“I dare you to find a single exercise, kettlebell or not, that delivers more benefits than the kettlebell swing! Senior RKC instructor Steve Maxwell, a Brazilian Jiu Jitsu World Champion, had flat-out stated that doing the perfect kettlebell swing alone is superior to 99 percent of the sophisticated strength and conditioning programs out there.”
An excerpt from “Enter the Kettlebell” by Pavel on page 43.
I love the swing. Plain and simple.
Another exercise that I love is the getup. This is performed twice a week for 5 minutes non stop switching arms on each rep. It requires constant focus and every muscle in your body. 5 minutes might not seem like a longtime, but I can certainly feel it after pressing a 24kg (53 lb) bell five or six times per side.
“The one-arm get-up is a general test of strength which had considerable appeal to most strongmen of yesteryear. Siegmund Klein” (“Enter the Kettlbell” by Pavel on page 61)
The purpose of this exercise is to develop shoulder strength and mobility as well as teaching full body tension. Everything must work together to press a heavy kettlebell from the ground up. It is known to be great for the rehabilitation of shoulders through increased shoulder mobility and stability as well as increased shoulder strength.
Next on my list is the Rite of Passage. I’ll be chronicling this as well when I finish it in a couple of months. The program minimum has been a great refocusing of my kettlebell energies. It has been well worth the effort to take a step back and really focus on performing the exercises correctly and allowing for proper recovery. Historically I always hit the gym as hard as I could and I usually over trained. This led to illness and set backs. It’s time to train smarter.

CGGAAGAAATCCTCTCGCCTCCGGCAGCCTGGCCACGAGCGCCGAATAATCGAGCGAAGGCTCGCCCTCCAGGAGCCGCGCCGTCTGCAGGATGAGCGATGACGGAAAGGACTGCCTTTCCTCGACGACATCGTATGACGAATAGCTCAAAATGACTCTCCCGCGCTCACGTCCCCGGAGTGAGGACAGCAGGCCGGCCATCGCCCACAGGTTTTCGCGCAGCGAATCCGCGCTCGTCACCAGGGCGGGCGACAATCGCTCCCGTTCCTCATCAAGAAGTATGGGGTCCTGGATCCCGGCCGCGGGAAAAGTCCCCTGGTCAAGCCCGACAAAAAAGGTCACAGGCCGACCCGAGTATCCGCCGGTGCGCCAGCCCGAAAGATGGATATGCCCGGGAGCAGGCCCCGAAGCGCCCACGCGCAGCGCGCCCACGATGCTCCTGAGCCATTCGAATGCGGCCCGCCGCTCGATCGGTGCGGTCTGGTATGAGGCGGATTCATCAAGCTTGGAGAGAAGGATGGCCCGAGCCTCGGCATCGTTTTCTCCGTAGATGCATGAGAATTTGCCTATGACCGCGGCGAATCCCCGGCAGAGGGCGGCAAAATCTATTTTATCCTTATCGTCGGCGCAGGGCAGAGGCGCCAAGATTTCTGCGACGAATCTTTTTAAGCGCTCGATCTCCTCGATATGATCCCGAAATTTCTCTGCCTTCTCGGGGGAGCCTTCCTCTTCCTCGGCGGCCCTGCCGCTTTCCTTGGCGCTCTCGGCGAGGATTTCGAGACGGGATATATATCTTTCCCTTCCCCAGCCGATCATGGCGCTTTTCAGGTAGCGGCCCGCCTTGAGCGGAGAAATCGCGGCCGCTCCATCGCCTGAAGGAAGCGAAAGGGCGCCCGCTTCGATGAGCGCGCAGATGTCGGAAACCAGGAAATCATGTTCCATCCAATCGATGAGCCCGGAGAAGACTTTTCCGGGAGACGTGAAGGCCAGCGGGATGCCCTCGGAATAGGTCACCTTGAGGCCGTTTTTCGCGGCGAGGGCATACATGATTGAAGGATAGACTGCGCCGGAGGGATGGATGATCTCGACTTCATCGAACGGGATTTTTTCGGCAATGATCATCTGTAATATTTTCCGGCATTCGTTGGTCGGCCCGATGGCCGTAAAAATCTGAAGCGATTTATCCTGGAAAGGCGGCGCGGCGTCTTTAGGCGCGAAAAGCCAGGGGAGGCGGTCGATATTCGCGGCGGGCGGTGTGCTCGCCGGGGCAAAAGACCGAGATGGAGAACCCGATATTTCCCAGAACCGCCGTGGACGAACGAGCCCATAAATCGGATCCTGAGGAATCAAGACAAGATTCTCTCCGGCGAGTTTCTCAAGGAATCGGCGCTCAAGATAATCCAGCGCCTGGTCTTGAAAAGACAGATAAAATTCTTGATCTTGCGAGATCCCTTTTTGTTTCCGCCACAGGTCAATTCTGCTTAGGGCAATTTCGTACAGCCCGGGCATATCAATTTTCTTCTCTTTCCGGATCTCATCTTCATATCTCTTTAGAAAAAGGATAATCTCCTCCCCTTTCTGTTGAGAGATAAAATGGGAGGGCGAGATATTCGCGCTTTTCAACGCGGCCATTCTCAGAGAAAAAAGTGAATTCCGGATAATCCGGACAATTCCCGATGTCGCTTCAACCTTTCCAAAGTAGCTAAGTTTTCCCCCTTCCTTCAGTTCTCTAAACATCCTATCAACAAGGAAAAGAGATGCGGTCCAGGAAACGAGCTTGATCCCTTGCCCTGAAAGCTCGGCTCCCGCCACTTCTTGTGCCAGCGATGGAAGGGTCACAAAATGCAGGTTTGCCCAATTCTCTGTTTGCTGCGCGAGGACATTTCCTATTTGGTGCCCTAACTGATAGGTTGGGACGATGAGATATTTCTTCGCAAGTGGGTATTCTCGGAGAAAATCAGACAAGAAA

If you’re interested in this type of training then you should purchase Enter the Kettlebell and/or consult with a RKC instructor.
When I first began this program I was only able to do 1.5 Getups/side. By the end I was doing 6/side. I also started out doing 140 swings in the twelve minutes and my last swing day I did 225. Doing sets of 50 was brutal on my forearms. Sets of 40 was much more manageable, but my grip strength will continue to increase. I also finished with a resting heart rate of 52bpm (resting heart rate is best taken while still in bed in the morning before getting up for the day).
Keep in mind that this is only one month into the program. Also it is only the preparation to the actual program. This intro phase consisted of 40min a week of warm ups and 34 minutes of actual workout time for a total of only 1 hour and 14 mins per week.
While I made improvements in my fitness, and i do feel stronger, this program is more of an opportunity to learn the ropes and practice proper technique rather than the workout itself. I would expect to be comfortable with the kettlebell and prepared for the next phase.
There is room for interpretation in this book. I enjoyed this program as it was laid out in the above PDF. If you’re interested grab yourself a kettlebell and take the challenge with me. We’ll both be better people because of it.
I do not have any affiliation with dragondoor or Pavel.